How to Get More Creativity From Your Morning Pages Practice
An Ode to the Greatest Podcast Episode of All Time
Tim is up to episode episode #181 now, but for my money, episode #2 is still the gold standard.
Mid way through the podcast, Josh gives a recipe for the practice of morning journaling that involves priming your brain the night before.
Lots of people are already huge fans of writing first thing in the morning.
The most popular version of this habit comes from Julia Cameron’s book, The Artist’s Way. Every morning you write a stream of consciousness set of “Morning Pages” and that writing leads to:
- Clarity — the jumble of thoughts in your head get articulated and captured. That leaves your mind calm and clear.
- Reduced anxiety — again, any fears and anxieties get named and captured so that you can deal with them rationally. No more tension sitting just below the surface of your conscious mind.
- Ideas and epiphanies — your mind has been working all night. Sometimes you’ll discover new connections or brilliant ideas.
Buster makes the case that free form journaling like the Morning Pages practice is even better than meditation. The practice has all of the calming and awareness practice that meditation has, plus a concreteness that many people find satisfying.
So, all of that is to say that the Morning Pages practice is great.
The Josh Waitzkin twist is about priming what comes out in your stream of consciousness.
His observation is that if you end your day wrestling with a difficult, unfinished problem then that problem will bounce around your head overnight while you sleep.
Then when you write your morning pages the next day you’ll have access to new insights about the problem.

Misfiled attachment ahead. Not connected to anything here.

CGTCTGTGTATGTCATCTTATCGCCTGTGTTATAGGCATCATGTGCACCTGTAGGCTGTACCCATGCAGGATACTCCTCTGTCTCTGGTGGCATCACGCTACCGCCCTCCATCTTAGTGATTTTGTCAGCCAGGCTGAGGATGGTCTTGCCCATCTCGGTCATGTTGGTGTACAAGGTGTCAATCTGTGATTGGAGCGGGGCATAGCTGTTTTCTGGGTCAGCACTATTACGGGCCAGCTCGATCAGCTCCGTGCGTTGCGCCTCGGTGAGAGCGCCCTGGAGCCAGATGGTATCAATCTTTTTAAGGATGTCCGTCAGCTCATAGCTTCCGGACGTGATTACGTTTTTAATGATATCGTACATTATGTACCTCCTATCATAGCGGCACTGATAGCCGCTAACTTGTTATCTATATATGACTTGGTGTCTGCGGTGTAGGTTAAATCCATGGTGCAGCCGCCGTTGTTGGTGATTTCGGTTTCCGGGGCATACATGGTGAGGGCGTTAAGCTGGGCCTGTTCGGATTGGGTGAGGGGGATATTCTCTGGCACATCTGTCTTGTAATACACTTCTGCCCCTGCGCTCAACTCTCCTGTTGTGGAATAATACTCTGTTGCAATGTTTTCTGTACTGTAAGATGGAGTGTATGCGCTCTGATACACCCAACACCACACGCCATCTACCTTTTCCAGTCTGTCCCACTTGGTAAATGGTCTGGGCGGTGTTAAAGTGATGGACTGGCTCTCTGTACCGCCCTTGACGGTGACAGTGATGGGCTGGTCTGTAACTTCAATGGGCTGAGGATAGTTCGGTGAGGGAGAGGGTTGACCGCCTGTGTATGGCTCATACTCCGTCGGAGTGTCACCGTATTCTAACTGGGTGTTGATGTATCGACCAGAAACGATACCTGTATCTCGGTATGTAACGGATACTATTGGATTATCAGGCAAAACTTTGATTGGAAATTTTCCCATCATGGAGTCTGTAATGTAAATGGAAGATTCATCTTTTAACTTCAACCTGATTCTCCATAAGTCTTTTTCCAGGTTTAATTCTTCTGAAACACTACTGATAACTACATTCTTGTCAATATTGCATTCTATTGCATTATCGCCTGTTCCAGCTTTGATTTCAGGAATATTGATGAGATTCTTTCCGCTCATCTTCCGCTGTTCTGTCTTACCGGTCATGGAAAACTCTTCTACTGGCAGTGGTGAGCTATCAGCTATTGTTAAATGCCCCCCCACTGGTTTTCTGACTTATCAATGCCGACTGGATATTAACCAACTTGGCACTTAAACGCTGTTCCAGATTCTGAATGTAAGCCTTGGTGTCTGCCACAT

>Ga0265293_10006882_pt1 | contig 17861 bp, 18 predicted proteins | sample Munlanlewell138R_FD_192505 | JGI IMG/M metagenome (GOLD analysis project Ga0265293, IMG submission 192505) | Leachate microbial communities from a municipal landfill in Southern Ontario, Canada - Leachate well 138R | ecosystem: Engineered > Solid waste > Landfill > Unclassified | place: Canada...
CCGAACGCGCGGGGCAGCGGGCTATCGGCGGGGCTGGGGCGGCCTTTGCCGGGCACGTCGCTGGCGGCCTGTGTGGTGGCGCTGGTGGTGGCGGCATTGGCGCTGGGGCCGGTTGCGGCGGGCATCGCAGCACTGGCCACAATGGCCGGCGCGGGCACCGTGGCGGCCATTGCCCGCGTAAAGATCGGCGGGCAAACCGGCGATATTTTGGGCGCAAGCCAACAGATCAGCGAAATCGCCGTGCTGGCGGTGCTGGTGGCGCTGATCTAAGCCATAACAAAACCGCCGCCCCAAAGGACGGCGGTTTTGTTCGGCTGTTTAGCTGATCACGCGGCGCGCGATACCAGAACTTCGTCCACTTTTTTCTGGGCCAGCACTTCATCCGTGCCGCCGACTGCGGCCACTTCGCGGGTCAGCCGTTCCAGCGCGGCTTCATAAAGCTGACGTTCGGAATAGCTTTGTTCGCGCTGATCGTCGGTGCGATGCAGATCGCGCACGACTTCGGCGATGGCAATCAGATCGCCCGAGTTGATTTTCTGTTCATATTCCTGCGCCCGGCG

The process is:
- Find your most difficult current project. This is the one that requires all of your creativity and brain power.
- Do some work on it at the end of your work day. It’s perfectly fine to have a full evening after doing this work — eat, drink, workout, watch TV. Just don’t do any other mentally straining tasks.
- The other key is that you don’t finish the work. Leave the project unfinished. For example, write a draft or a partial draft.
- Wake up and write about that project. Overnight, your brain will have wrestled with the problem and will almost always have made new connections. Your morning pages capture those insights.
This method is magic for two reasons.
One reason is that it helps you get into a flow state.
If you do deep work, then you probably are familiar with a pre-flow state where you don’t seem to be getting much done other than turning on the right neurons.
So now, with Josh’s priming method, your neurons are already ready first thing in the morning. You’ll enter a flow state for yesterday’s project much faster than if you were starting cold.
The second reason is that your ideas get better. Your brain will have found insights that weren’t available to you the day before.
Here’s a concrete example.
Every morning I start my day by writing a blog post. For example, this post is the first thing I worked on today.
But I don’t start that blog post from scratch. Instead, I touch the blog post the night before.
Touching could mean writing a headline and paragraph. Or it could mean finding an old draft and doing a quick revision.
I always stop the draft just as it’s getting hard.
Then the next morning I jump back into that draft first thing.
Whatever was challenging me the night before always seems to be cleared up. And more importantly, I feel like the blog post is already loaded up in my brain.
My natural state is to wake up groggy and unsure of what to work on. Then when I try to work, I struggle to get traction. Unprimed, I don’t usually hit a groove until later afternoon.
But Josh’s priming method is the exact opposite. Now I start my day in a groove.
This is simple, right?
But I like to do the math on productivity hacks.
If this makes half of my day more productive, then isn’t this one of the most powerful productivity tricks ever?
And that’s why, for my money, Tim’s interview with Josh is the greatest podcast episode of all time. Here’s the link one more time.